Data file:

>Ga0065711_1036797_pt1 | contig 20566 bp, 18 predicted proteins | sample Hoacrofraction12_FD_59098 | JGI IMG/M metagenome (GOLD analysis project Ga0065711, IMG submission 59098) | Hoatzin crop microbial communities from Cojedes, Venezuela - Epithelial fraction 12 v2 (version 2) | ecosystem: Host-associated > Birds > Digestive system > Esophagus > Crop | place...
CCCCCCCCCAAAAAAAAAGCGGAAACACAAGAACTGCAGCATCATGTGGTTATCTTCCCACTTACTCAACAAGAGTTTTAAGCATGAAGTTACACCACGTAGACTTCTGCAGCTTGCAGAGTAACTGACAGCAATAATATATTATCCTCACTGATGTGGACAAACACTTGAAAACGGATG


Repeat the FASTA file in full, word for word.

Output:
>Ga0065711_1036797_pt1 | contig 20566 bp, 18 predicted proteins | sample Hoacrofraction12_FD_59098 | JGI IMG/M metagenome (GOLD analysis project Ga0065711, IMG submission 59098) | Hoatzin crop microbial communities from Cojedes, Venezuela - Epithelial fraction 12 v2 (version 2) | ecosystem: Host-associated > Birds > Digestive system > Esophagus > Crop | place...
CCCCCCCCCAAAAAAAAAGCGGAAACACAAGAACTGCAGCATCATGTGGTTATCTTCCCACTTACTCAACAAGAGTTTTAAGCATGAAGTTACACCACGTAGACTTCTGCAGCTTGCAGAGTAACTGACAGCAATAATATATTATCCTCACTGATGTGGACAAACACTTGAAAACGGATG